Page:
Body Weight, Anorexia, and Undernutrition in Older People

Stijn Soenen, Ian M. Chapman*

*Corresponding author for this work

Research output: Contribution to journalReview articleResearchpeer-review

142 Citations (Scopus)


Ideal body weight for maximum life expectancy increases with advancing age. Older people, however, tend to weigh less than younger adults, and old age is also associated with a tendency to lose weight. Weight loss in older people is associated with adverse outcomes, particularly if unintentional, and initial body weight is low. When older people lose weight, more of the tissue lost is lean tissue (mainly skeletal muscle) than in younger people. When excessive, the loss of lean muscle tissue results in sarcopenia, which is associated with poor health outcomes. Unintentional weight loss in older people may be a result of protein-energy malnutrition, cachexia, the physiological anorexia of aging, or a combination of these. The physiological anorexia of aging is a decrease in appetite and energy intake that occurs even in healthy people and is possibly caused by changes in the digestive tract, gastrointestinal hormone concentrations and activity, neurotransmitters, and cytokines. A greater understanding of this decrease in appetite and energy intake during aging, and the responsible mechanisms, may aid the search for ways to treat undernutrition and weight loss in older people.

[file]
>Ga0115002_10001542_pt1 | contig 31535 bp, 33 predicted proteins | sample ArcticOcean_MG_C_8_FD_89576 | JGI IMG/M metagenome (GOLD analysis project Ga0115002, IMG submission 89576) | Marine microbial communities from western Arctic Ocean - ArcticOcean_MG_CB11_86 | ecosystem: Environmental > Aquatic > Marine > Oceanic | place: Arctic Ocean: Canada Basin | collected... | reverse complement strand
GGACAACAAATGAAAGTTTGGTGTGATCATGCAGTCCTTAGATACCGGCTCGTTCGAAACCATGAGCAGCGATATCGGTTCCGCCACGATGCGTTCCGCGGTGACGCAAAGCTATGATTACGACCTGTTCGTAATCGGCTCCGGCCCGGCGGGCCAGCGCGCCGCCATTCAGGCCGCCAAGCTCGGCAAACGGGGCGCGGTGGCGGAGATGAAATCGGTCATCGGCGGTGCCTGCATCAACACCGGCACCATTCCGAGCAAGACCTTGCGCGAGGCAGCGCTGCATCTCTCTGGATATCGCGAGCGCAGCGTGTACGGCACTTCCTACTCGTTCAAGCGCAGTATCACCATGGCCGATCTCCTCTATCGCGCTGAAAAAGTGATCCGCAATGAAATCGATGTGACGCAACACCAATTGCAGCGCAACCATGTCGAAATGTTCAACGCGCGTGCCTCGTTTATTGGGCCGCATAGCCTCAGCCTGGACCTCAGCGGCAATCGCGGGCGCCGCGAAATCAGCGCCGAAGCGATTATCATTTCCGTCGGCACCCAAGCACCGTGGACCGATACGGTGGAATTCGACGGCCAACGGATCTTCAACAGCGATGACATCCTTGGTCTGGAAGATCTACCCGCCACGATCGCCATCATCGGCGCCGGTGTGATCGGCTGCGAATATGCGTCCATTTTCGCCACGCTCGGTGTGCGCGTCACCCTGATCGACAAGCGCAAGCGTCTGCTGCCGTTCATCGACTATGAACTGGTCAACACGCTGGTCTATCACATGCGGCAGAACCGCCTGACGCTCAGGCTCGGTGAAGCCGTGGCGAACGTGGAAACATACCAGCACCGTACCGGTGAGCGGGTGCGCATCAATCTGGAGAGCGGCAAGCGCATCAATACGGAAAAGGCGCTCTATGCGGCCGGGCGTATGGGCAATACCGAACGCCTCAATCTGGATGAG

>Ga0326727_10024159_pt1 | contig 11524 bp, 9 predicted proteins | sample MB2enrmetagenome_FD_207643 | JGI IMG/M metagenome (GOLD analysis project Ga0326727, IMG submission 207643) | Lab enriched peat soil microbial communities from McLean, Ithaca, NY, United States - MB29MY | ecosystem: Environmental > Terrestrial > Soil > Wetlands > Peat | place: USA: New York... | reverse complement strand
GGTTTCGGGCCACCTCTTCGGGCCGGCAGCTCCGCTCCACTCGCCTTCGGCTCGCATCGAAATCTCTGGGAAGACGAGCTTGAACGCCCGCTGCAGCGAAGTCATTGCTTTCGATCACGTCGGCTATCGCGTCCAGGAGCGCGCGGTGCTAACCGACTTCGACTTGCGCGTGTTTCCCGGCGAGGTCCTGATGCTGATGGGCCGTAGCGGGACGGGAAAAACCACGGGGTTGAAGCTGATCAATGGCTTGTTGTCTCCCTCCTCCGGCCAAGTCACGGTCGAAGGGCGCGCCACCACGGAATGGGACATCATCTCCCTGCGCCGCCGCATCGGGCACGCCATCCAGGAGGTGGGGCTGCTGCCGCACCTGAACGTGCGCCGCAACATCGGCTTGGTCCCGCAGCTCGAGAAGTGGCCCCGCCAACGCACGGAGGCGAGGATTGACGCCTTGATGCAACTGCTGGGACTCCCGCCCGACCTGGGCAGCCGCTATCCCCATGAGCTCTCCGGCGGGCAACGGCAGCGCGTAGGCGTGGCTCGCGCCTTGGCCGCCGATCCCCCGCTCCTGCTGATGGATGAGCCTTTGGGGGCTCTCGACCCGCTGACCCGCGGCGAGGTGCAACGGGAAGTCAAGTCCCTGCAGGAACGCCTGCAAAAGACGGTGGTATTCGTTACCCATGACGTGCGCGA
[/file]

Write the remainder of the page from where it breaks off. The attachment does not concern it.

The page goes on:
Original languageEnglish
Pages (from-to)642-648
Number of pages7
JournalJournal of the American Medical Directors Association
Issue number9
Publication statusPublished - 1 Jan 2013
Externally publishedYes


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